KINGSFORD - With more than a hundred events held Saturday in Kingsford, including upwards of 70 on the track with dashes, runs, hurdles and relays, it's no surprise there were at least a few photo finishes.
During the MHSAA Upper Peninsula Finals for track and field, the photos were supplied by Superior Timing of Marquette, which also recorded all the times for six full track meets - separate boys and girls meets in Divisions 1, 2 and 3.
The first really close call came in the Division 3 boys 110-meter high hurdles, where Andy Cooper of Munising was declared the winner by a hundredth of a second over Tim Hruska of North Dickinson.
Munising's Andy Cooper, right, and North Dickinson's Tim Hruska lunge for the finish line at the conclusion of the Division 3 boys 110-meter high hurdles at the MHSAA Upper Peninsula Finals track and field meet held in Kingsford on Saturday. The photo finish showed Cooper winning by an inch as part of his four-victory day and the Mustangs' team victory in the meet. (Journal photo by Steve Brownlee)
Marquette’s Amber Huebner checks on teammate Lindsey Rudden after Rudden won the Division 1 girls 1,600-meter run in a record 4:55.28, the first sub-five-minute run ever by a girl in this event at the MHSAA Upper Peninsula track and field finals. (Journal photo by Steve Brownlee)
Westwood’s Caitlin Hewitt takes a drink from her water bottle during the U.P. track and field finals held in Kingsford on Saturday. (Journal photo by Steve Brownlee)
Actually, that hundredth might've been added on to differentiate the two racers, since they were that close.
Race officials soon after the race said their examination of the finish-line photo showed that when Cooper's lunge reached the finish line, Hruska was one inch behind.
It allowed Cooper to deliver the maximum four first-place finishes in the Mustangs' D3 team victory.
Later it got even closer. In the Division 2 boys 800 relay, officials couldn't find any difference between Westwood and St. Ignace for first place, even after bringing in several extra officials from other places on the track to look at the pictures.
So they had to declare the teams co-winners of the event. If Westwood would've earned the first-place spot, they would've moved up from fifth place to a tie with the Saints for fourth place in the final team standings, too.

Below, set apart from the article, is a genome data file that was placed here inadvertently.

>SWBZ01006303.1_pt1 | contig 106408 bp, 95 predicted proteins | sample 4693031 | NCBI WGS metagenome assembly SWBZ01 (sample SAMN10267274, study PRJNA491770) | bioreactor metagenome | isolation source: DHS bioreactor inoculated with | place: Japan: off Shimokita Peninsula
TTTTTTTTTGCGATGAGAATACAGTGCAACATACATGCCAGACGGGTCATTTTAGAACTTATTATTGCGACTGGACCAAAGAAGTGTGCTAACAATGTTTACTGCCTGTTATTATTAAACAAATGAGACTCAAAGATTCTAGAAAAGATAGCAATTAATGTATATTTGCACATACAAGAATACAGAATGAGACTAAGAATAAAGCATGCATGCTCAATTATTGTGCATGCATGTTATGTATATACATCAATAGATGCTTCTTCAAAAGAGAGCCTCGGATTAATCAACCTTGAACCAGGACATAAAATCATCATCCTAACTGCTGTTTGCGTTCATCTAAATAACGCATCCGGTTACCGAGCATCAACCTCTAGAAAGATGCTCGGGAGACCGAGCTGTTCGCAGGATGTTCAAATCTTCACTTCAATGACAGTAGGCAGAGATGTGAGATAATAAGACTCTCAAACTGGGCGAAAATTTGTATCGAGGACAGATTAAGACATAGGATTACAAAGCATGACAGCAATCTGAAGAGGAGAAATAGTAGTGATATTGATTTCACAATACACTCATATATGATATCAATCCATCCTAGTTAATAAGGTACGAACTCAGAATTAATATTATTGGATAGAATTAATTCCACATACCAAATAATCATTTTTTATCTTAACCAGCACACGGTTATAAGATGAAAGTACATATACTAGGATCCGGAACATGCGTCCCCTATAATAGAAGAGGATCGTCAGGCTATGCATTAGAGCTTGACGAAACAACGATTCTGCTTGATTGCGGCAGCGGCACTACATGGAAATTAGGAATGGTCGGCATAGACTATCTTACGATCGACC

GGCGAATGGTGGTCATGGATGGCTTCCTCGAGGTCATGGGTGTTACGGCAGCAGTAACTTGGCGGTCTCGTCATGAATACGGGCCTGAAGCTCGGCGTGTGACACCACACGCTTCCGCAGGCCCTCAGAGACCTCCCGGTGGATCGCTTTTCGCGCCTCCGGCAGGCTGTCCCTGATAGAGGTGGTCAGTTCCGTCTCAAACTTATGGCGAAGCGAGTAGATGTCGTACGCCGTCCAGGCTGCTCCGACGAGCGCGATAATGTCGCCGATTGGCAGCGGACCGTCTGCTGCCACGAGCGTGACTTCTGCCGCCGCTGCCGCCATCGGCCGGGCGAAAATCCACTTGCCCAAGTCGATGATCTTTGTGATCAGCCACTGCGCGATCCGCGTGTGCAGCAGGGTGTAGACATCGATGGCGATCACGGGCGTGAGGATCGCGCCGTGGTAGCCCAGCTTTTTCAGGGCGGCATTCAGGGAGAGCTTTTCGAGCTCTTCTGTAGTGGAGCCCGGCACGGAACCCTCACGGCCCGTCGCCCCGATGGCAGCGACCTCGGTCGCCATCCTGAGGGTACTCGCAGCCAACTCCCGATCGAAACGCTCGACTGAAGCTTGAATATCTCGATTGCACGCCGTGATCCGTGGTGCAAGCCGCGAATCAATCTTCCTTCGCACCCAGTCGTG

A pair of sophomores broke U.P. Finals records on Saturday, each in the 1,600 run in Division 1.
On the girls side, Marquette's Lindsey Rudden clocked 4:55.28 to break her own record she set as a freshman in 2013 of 5:05.50. It also gave her a nearly 20-second victory over freshman teammate Amber Huebner.
Then for the boys, Parker Scott of Sault Ste. Marie finished in 4:18.09 to shatter the record of 4:22.3 held by Jamieson Cihak of Marquette in 2002. Scott held off another sophomore, the Redmen's Lance Rambo, by 16 seconds for his victory.
These are records for D1, though they are also the fastest regardless of division in the U.P. Finals. The fine print with the records list, however, shows they only go back to 2001 when the U.P. Finals changed from classes into divisions to split up the teams. Officially, the MHSAA has retired the class records.
Another source, though, the 32-page program distributed Saturday, has class records for the U.P. that date back to at least 1970, the oldest of the records listed.
Before that at some point, events were run using yards and those records aren't readily available. Even if they were, it is rather questionable trying to convert yards to meters anyway.
The class records show Rudden is the first girl to run a sub-five-minute 1,600, commonly known as the "metric mile." The previous fastest time was by Krista O'Dell of Escanaba with 5:00.1 in 2000 in Class A.